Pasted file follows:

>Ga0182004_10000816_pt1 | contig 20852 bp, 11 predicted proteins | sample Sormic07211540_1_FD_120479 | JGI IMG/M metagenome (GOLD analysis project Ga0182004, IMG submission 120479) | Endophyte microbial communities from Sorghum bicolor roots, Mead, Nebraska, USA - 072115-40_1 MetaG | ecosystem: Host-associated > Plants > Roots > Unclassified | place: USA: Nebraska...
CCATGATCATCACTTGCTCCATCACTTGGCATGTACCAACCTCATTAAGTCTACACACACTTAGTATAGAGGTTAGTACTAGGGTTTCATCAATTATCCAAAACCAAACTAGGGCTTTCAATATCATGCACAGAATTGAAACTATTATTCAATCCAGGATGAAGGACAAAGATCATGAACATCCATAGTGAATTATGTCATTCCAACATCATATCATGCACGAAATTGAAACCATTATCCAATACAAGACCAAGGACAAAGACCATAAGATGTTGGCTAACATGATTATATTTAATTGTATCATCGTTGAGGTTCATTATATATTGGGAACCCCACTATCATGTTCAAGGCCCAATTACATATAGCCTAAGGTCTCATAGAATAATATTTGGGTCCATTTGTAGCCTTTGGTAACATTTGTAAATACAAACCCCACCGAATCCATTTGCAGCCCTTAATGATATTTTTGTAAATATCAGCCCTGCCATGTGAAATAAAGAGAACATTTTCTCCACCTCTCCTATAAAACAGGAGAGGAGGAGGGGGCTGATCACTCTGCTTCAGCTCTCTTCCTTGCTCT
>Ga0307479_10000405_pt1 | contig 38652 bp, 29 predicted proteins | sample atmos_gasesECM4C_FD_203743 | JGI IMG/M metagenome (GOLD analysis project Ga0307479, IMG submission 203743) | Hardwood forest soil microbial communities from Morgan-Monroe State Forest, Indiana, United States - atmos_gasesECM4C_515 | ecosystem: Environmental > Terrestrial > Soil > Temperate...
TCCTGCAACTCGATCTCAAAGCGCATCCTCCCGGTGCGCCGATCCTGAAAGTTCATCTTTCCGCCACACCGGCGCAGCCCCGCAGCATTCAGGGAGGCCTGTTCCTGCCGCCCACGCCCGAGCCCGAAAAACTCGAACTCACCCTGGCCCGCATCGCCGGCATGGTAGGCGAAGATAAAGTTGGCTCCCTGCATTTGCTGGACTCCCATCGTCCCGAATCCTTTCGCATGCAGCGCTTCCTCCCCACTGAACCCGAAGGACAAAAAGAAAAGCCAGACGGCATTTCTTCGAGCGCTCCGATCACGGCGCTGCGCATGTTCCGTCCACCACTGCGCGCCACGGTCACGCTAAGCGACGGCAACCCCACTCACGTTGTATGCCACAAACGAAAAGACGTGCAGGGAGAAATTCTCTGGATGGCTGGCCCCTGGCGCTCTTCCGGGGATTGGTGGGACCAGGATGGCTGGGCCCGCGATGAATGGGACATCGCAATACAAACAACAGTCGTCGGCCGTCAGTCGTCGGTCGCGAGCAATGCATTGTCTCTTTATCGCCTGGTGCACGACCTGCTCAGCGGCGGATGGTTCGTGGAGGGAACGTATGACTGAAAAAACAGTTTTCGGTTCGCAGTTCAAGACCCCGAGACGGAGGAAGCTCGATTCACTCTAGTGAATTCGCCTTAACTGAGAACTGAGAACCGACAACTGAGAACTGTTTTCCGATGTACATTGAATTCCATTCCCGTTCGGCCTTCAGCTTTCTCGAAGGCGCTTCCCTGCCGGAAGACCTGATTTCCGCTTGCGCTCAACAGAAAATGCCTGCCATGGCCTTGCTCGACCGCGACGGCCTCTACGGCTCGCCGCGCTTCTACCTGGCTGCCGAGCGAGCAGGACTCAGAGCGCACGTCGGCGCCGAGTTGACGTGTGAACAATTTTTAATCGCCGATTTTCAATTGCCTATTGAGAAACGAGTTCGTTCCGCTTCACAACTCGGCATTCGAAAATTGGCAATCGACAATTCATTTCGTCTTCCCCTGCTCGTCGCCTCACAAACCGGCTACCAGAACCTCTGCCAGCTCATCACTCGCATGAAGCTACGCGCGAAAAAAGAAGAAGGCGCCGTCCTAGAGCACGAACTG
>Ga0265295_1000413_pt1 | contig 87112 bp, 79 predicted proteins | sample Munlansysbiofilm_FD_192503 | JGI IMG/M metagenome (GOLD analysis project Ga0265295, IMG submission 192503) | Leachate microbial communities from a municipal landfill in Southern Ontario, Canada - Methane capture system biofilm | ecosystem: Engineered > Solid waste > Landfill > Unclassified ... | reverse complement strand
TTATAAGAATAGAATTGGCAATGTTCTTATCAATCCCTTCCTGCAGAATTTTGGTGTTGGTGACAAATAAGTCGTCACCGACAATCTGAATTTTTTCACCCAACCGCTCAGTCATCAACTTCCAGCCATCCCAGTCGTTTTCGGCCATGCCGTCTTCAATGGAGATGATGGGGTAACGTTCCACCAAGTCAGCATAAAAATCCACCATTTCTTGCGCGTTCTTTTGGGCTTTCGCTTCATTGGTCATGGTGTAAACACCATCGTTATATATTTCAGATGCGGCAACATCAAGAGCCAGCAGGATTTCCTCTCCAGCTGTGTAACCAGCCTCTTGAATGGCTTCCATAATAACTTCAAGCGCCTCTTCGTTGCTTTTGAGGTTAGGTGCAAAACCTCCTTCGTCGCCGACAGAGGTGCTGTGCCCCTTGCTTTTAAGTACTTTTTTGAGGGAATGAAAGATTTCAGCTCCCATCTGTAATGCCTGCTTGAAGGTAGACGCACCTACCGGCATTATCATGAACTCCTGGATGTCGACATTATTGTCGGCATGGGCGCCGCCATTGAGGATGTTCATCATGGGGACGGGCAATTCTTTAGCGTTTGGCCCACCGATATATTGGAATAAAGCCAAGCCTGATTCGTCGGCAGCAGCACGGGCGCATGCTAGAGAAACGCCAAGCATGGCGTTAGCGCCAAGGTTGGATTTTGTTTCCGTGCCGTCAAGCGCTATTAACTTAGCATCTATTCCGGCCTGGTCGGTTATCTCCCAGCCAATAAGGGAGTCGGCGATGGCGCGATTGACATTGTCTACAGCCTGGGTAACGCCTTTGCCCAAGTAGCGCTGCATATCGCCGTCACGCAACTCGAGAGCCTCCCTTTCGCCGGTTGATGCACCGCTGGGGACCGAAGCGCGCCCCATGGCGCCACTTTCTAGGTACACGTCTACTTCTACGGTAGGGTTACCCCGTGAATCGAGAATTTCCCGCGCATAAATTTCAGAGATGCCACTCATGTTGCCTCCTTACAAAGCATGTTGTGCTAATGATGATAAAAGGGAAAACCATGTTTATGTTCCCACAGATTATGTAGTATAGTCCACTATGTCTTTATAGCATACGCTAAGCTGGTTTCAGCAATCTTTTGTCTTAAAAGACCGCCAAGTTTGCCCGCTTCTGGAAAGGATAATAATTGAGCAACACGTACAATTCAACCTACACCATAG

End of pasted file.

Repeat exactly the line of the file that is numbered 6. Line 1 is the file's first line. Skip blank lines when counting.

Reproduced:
TTATAAGAATAGAATTGGCAATGTTCTTATCAATCCCTTCCTGCAGAATTTTGGTGTTGGTGACAAATAAGTCGTCACCGACAATCTGAATTTTTTCACCCAACCGCTCAGTCATCAACTTCCAGCCATCCCAGTCGTTTTCGGCCATGCCGTCTTCAATGGAGATGATGGGGTAACGTTCCACCAAGTCAGCATAAAAATCCACCATTTCTTGCGCGTTCTTTTGGGCTTTCGCTTCATTGGTCATGGTGTAAACACCATCGTTATATATTTCAGATGCGGCAACATCAAGAGCCAGCAGGATTTCCTCTCCAGCTGTGTAACCAGCCTCTTGAATGGCTTCCATAATAACTTCAAGCGCCTCTTCGTTGCTTTTGAGGTTAGGTGCAAAACCTCCTTCGTCGCCGACAGAGGTGCTGTGCCCCTTGCTTTTAAGTACTTTTTTGAGGGAATGAAAGATTTCAGCTCCCATCTGTAATGCCTGCTTGAAGGTAGACGCACCTACCGGCATTATCATGAACTCCTGGATGTCGACATTATTGTCGGCATGGGCGCCGCCATTGAGGATGTTCATCATGGGGACGGGCAATTCTTTAGCGTTTGGCCCACCGATATATTGGAATAAAGCCAAGCCTGATTCGTCGGCAGCAGCACGGGCGCATGCTAGAGAAACGCCAAGCATGGCGTTAGCGCCAAGGTTGGATTTTGTTTCCGTGCCGTCAAGCGCTATTAACTTAGCATCTATTCCGGCCTGGTCGGTTATCTCCCAGCCAATAAGGGAGTCGGCGATGGCGCGATTGACATTGTCTACAGCCTGGGTAACGCCTTTGCCCAAGTAGCGCTGCATATCGCCGTCACGCAACTCGAGAGCCTCCCTTTCGCCGGTTGATGCACCGCTGGGGACCGAAGCGCGCCCCATGGCGCCACTTTCTAGGTACACGTCTACTTCTACGGTAGGGTTACCCCGTGAATCGAGAATTTCCCGCGCATAAATTTCAGAGATGCCACTCATGTTGCCTCCTTACAAAGCATGTTGTGCTAATGATGATAAAAGGGAAAACCATGTTTATGTTCCCACAGATTATGTAGTATAGTCCACTATGTCTTTATAGCATACGCTAAGCTGGTTTCAGCAATCTTTTGTCTTAAAAGACCGCCAAGTTTGCCCGCTTCTGGAAAGGATAATAATTGAGCAACACGTACAATTCAACCTACACCATAG